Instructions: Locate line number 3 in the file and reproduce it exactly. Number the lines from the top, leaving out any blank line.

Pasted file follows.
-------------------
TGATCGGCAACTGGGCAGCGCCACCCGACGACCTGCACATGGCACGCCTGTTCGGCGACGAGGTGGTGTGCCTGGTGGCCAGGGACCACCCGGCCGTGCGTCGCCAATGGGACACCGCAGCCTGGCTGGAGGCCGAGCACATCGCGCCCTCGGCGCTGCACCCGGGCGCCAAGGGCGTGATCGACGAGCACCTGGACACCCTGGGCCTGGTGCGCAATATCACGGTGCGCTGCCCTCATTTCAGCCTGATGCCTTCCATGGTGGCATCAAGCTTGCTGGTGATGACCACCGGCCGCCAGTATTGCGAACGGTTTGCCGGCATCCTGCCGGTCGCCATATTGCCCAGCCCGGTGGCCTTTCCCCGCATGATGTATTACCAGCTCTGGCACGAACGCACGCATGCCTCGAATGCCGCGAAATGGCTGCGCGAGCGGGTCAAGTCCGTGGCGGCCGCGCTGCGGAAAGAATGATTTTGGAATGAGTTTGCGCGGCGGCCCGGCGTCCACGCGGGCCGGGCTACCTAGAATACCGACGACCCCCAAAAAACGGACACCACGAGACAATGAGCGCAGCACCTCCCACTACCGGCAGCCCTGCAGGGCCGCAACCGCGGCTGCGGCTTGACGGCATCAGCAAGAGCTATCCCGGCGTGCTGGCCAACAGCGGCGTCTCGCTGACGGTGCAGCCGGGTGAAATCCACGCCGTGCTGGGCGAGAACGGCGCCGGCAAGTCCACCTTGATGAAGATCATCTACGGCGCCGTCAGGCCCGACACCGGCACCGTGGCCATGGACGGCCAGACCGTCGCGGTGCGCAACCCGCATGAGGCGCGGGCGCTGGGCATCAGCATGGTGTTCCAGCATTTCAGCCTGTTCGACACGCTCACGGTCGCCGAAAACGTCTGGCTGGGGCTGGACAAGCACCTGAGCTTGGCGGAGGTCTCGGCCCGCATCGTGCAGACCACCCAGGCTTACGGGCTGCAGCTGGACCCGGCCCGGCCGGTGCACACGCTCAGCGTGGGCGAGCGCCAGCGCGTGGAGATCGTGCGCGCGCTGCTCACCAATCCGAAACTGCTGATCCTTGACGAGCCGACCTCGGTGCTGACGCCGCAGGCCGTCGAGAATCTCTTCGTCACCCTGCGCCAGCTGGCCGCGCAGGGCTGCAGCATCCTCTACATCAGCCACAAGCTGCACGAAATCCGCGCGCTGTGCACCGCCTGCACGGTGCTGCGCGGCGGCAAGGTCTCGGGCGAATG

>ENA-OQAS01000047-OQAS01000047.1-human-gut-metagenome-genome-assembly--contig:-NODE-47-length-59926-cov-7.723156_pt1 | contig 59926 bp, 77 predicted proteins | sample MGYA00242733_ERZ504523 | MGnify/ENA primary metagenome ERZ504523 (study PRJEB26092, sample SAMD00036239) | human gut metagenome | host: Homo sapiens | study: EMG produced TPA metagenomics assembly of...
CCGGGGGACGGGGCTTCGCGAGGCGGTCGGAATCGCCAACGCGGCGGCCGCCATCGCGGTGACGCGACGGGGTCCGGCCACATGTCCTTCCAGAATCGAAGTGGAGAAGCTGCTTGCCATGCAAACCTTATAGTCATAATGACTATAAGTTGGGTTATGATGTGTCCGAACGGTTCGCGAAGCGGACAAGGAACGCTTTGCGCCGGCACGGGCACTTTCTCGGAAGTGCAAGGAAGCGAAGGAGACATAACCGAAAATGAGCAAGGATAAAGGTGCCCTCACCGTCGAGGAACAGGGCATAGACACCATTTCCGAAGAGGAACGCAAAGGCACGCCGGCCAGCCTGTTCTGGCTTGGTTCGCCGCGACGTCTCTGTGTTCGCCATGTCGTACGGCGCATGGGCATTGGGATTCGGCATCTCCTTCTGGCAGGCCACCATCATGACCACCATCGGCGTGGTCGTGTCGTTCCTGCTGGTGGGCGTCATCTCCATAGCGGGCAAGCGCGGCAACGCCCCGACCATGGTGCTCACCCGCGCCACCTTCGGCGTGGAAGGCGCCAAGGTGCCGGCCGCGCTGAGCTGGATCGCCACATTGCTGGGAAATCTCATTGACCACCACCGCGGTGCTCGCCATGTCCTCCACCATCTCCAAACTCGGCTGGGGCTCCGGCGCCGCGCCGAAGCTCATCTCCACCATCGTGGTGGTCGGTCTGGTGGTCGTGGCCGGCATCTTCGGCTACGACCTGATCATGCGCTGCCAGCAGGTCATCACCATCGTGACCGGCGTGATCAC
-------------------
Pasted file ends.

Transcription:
CCGGGGGACGGGGCTTCGCGAGGCGGTCGGAATCGCCAACGCGGCGGCCGCCATCGCGGTGACGCGACGGGGTCCGGCCACATGTCCTTCCAGAATCGAAGTGGAGAAGCTGCTTGCCATGCAAACCTTATAGTCATAATGACTATAAGTTGGGTTATGATGTGTCCGAACGGTTCGCGAAGCGGACAAGGAACGCTTTGCGCCGGCACGGGCACTTTCTCGGAAGTGCAAGGAAGCGAAGGAGACATAACCGAAAATGAGCAAGGATAAAGGTGCCCTCACCGTCGAGGAACAGGGCATAGACACCATTTCCGAAGAGGAACGCAAAGGCACGCCGGCCAGCCTGTTCTGGCTTGGTTCGCCGCGACGTCTCTGTGTTCGCCATGTCGTACGGCGCATGGGCATTGGGATTCGGCATCTCCTTCTGGCAGGCCACCATCATGACCACCATCGGCGTGGTCGTGTCGTTCCTGCTGGTGGGCGTCATCTCCATAGCGGGCAAGCGCGGCAACGCCCCGACCATGGTGCTCACCCGCGCCACCTTCGGCGTGGAAGGCGCCAAGGTGCCGGCCGCGCTGAGCTGGATCGCCACATTGCTGGGAAATCTCATTGACCACCACCGCGGTGCTCGCCATGTCCTCCACCATCTCCAAACTCGGCTGGGGCTCCGGCGCCGCGCCGAAGCTCATCTCCACCATCGTGGTGGTCGGTCTGGTGGTCGTGGCCGGCATCTTCGGCTACGACCTGATCATGCGCTGCCAGCAGGTCATCACCATCGTGACCGGCGTGATCAC